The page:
The words “charming abortion film” don’t often lend themselves to one another, yet in the case of Gillian Robespierre’s latest romance they are the perfect choice. In fact, calling Obvious Child a romantic comedy at all is misleading. This is a film that rejects convention, subverting the usual genre clichés while retaining a warm, tender appeal through injections of sharp humour and witty cynicism.
For aspiring comedian Donna Stern, no topic is out of bounds in her weekly stand-up routine. Be it crusty underwear or female flatulence, all the horrors of everyday life are targets for her piercing humour. However, after being dumped by her boyfriend, losing her job and finding herself pregnant after a one-night stand, Donna must turn to something more than the defensive bounds of humour to fix her problems. With best friend Nellie at her side Donna grapples with an uncertain financial future, an unwanted pregnancy and a new suitor in the form of the clean-cut and sensible Max, and in the process realises the power of unity within hardship and the importance of finding comfort in pain.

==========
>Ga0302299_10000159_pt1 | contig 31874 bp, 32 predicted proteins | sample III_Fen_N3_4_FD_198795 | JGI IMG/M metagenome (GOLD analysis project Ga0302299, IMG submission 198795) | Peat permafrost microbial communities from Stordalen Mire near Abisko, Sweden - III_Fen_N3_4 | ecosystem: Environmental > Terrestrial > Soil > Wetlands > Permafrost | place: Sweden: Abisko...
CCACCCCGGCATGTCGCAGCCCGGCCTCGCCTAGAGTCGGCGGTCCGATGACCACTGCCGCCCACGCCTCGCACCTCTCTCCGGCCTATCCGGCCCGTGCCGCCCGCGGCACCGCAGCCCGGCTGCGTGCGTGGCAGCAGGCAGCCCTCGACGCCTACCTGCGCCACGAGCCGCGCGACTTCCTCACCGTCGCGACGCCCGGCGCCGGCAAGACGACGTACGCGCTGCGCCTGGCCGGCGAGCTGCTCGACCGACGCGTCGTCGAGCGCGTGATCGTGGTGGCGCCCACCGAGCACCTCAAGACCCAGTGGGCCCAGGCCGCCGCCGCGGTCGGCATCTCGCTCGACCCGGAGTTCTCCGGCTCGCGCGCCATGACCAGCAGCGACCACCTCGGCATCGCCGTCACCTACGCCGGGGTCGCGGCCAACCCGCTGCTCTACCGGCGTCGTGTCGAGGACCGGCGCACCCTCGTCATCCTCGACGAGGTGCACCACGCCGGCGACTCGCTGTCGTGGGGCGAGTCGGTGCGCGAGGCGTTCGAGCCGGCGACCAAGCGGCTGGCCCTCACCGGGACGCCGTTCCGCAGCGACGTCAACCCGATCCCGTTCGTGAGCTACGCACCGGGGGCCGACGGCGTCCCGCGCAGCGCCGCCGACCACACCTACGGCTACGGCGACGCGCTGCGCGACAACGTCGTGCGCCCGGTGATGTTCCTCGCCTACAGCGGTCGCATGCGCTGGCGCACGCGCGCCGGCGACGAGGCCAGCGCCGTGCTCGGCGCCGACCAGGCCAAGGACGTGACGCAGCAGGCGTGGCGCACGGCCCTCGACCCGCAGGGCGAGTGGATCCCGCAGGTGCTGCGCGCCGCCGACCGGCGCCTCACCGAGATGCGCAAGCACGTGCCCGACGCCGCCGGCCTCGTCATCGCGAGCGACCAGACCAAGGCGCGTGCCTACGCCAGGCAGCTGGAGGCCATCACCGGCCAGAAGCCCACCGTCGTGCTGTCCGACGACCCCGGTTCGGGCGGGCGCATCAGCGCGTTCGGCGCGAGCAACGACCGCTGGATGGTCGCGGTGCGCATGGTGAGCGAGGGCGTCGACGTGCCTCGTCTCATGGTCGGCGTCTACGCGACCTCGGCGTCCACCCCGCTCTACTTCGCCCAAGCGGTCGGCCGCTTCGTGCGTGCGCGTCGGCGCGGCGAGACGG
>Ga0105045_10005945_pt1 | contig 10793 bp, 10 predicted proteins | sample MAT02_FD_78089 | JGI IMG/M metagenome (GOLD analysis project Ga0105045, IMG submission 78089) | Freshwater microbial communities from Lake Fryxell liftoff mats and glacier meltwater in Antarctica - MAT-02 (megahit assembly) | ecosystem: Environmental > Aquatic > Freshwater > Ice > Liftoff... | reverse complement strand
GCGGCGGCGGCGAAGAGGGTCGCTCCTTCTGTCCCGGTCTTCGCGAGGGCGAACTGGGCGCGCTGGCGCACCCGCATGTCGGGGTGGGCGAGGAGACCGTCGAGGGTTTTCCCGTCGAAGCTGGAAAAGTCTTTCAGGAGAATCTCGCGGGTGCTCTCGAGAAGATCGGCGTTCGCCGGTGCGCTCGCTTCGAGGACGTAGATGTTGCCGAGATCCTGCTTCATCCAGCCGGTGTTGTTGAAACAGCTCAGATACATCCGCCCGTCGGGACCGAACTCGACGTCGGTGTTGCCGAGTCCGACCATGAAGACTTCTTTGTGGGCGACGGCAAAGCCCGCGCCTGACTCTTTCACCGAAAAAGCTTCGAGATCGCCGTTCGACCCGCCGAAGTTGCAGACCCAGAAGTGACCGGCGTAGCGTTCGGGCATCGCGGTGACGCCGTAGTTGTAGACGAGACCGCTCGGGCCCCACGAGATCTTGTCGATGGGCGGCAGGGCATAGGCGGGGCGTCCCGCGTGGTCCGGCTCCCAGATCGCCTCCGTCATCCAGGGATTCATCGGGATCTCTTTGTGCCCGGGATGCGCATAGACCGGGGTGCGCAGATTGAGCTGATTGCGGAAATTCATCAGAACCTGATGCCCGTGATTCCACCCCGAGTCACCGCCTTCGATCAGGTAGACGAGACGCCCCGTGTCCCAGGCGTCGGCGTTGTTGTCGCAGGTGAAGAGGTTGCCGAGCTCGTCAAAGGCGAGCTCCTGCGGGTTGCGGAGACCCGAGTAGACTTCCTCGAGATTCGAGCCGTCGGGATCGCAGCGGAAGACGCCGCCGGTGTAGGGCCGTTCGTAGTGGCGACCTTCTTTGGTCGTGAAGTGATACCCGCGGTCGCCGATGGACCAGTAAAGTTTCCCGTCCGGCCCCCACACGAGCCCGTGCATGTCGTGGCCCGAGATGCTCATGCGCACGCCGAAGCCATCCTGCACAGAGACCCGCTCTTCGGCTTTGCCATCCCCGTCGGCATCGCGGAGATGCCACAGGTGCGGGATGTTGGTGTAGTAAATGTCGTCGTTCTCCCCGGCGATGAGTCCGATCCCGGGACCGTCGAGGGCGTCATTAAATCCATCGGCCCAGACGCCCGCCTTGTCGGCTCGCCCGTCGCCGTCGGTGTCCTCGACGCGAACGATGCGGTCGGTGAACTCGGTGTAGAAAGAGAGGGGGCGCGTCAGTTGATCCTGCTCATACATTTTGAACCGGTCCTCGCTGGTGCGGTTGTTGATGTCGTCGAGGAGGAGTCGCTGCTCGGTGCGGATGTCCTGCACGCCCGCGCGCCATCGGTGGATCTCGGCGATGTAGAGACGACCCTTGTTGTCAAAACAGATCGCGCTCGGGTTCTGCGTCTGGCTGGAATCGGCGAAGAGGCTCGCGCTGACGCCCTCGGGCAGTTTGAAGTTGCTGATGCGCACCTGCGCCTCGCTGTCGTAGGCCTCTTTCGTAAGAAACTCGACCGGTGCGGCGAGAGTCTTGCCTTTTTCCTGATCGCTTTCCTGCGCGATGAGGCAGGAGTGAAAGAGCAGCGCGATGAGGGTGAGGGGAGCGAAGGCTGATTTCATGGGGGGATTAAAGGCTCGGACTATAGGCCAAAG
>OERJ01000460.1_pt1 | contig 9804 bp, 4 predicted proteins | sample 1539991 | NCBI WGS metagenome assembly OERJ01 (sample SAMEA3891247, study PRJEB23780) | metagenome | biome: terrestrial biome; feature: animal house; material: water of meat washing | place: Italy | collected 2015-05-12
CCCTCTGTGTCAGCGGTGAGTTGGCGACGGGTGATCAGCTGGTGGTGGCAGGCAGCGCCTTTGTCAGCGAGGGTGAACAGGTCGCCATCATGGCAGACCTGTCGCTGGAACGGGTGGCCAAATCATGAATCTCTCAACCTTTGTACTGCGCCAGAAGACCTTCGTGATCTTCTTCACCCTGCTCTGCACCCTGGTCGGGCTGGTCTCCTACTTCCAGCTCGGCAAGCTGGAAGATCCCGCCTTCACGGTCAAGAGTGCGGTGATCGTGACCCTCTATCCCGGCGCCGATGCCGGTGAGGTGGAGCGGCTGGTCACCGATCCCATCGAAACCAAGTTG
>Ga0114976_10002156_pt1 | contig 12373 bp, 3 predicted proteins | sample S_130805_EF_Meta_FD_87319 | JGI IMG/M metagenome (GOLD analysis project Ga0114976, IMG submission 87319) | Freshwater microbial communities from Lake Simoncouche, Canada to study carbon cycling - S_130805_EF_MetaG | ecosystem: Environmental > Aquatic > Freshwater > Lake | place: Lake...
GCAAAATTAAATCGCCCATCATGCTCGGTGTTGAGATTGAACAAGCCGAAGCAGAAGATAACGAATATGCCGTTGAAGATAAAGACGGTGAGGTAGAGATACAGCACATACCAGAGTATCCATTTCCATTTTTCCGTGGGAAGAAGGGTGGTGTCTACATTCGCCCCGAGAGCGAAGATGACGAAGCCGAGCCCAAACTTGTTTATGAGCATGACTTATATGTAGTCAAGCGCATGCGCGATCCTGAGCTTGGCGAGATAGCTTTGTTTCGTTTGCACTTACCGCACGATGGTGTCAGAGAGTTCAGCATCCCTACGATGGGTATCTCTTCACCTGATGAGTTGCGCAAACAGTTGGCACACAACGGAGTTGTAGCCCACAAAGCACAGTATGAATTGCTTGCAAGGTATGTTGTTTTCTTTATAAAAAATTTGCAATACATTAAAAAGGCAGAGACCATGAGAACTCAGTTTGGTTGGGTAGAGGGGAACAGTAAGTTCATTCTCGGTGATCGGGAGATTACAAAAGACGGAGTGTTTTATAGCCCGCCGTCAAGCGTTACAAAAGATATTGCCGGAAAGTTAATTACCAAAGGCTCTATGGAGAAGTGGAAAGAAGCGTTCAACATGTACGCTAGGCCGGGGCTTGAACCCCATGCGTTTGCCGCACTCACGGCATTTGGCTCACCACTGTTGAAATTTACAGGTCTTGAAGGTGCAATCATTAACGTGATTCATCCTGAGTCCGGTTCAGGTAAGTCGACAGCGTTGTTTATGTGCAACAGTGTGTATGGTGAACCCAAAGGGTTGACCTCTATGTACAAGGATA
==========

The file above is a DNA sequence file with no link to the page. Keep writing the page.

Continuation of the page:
Most romantic comedies often side step the reality of unwanted pregnancy, either posing the suggestion of abortion and abandoning it, or not tackling the subject at all. Obvious Child deals with this tricky topic head on through raw, lively comedy and poignant sincerity. It’s Jenny Slate’s break-out performance as Donna that really anchors the film. Her energetic, authentic style allows for an exploration of abortion that jumps from vulgarity to pathos, unafraid of humouring serious issues but never downplaying the emotional ramifications of her life choices.
Obvious Child not only rises above convention, subverting romance and transcending the bounds of typical “indie” film affairs, it also abounds in raw authenticity. A blend of unadulterated realism and snappy humour, Obvious Child takes a jaded genre and makes it sparkle.
Obvious Child is released nationwide on 29th August 2014.
Watch the trailer for Obvious Child here: